Josef Brinckmann is the vice president of Research & Development at Traditional Medicinals, Inc., in Sebastopol, California, a member of the Board of Trustees of the FairWild Foundation (FWF), a member of the Product Advisory Council (PAC) for Herbal Teas of the FairTrade Labelling Organizations International (FLO), a consultant on Market Intelligence for Medicinal Plants & Extracts to the International Trade Centre (ITC) of the United Nations, and a member of the Advisory Board of the American Botanical Council. He is also co-editor and translator of Herbal Drugs and Phytopharmaceuticals, 3rd. ed. (MedPharm, 2004).
Kerry Hughes, M.Sc., is founder and president of EthnoPharm Consulting, is a consultant to the International Trade Centre (ITC) of the United Nations, produces Market News Service (MNS) reports for Essential Oils and Organics, and is the US Representative for the Institute for Marketecology (IMO), an international agency for inspection, certification, and quality assurance of eco-friendly products including Fair for Life Social & Fairtrade certification, FairWild® certification, and National Organic Program (NOP) certification.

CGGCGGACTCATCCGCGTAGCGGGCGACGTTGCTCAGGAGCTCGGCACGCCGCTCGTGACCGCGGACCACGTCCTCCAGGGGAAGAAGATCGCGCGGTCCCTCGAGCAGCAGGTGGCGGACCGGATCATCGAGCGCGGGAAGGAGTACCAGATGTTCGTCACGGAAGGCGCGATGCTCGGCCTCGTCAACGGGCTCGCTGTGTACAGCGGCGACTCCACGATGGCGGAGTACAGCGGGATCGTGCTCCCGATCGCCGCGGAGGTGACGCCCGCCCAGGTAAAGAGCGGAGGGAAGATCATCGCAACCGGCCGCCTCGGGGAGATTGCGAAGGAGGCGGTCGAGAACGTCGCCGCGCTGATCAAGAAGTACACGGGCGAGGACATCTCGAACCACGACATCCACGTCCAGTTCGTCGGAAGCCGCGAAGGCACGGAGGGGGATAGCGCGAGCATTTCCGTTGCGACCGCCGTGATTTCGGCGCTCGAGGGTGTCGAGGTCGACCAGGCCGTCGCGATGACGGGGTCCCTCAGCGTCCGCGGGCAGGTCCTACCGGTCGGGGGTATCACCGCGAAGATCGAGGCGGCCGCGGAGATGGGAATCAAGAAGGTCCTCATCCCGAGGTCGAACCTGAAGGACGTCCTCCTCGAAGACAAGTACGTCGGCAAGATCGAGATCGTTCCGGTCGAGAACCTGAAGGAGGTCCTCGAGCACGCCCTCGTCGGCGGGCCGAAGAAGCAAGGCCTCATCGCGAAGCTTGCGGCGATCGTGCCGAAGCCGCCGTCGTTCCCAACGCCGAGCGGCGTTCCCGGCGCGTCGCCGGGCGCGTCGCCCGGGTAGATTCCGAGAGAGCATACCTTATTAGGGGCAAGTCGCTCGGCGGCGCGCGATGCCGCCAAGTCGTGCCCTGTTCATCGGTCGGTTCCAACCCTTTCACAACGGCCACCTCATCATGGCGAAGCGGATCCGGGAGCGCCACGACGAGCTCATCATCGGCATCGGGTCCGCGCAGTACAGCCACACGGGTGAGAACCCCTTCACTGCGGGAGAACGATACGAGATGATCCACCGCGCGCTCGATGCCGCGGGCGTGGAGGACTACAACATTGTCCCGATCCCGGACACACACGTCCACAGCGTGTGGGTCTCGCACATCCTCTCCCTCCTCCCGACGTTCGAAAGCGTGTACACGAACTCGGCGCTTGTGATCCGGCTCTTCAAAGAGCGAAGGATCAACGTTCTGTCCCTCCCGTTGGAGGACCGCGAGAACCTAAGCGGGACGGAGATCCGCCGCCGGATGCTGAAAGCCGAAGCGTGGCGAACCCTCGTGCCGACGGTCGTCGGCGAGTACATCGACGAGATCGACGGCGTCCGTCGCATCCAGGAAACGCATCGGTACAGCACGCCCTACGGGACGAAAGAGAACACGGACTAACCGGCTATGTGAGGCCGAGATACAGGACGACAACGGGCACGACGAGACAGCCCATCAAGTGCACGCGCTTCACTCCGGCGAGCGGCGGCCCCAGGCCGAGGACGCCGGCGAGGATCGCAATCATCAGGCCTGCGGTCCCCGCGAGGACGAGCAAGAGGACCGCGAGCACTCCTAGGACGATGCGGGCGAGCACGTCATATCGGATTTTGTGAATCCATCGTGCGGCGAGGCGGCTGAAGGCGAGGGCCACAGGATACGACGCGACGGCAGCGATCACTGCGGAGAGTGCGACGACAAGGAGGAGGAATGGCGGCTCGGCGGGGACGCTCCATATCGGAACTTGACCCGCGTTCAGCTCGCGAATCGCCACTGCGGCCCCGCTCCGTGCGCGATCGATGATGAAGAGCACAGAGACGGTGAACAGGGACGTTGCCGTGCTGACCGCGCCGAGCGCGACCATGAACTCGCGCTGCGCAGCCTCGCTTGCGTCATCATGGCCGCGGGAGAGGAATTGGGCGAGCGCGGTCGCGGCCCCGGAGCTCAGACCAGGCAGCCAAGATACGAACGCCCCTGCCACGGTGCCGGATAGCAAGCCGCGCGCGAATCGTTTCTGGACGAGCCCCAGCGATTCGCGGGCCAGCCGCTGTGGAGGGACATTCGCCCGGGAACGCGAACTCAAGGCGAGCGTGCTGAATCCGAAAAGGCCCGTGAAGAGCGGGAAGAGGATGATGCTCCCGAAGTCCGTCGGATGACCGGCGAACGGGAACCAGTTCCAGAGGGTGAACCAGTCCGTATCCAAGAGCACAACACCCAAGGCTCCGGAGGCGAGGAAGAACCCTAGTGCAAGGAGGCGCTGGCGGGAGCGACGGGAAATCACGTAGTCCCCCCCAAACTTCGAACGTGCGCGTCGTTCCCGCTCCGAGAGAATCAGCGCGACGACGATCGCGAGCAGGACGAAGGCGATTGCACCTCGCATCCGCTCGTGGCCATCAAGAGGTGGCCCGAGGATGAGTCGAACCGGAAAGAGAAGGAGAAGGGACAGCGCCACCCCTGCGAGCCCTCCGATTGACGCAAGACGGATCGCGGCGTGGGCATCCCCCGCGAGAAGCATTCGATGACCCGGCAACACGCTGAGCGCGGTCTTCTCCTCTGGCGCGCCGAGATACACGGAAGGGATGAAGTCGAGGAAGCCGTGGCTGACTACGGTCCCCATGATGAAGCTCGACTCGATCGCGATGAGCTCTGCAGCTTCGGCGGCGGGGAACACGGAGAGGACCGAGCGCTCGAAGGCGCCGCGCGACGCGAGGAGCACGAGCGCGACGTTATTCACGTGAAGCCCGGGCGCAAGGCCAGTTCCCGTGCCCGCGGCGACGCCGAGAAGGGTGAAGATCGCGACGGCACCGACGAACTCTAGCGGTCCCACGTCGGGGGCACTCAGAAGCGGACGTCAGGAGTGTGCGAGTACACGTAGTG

* “Global North” means the socio-political and economic region which is more developed than the “Global South.” Wealthier “developed countries” are collectively referred to as the “Global North” while poorer “developing countries” and “least-developed countries” are collectively referred to as the “Global South.” The term is not strictly geographical: Most but not all "Global South" countries are in the Southern Hemisphere and most but not all "Global North" countries are in the Northern Hemisphere.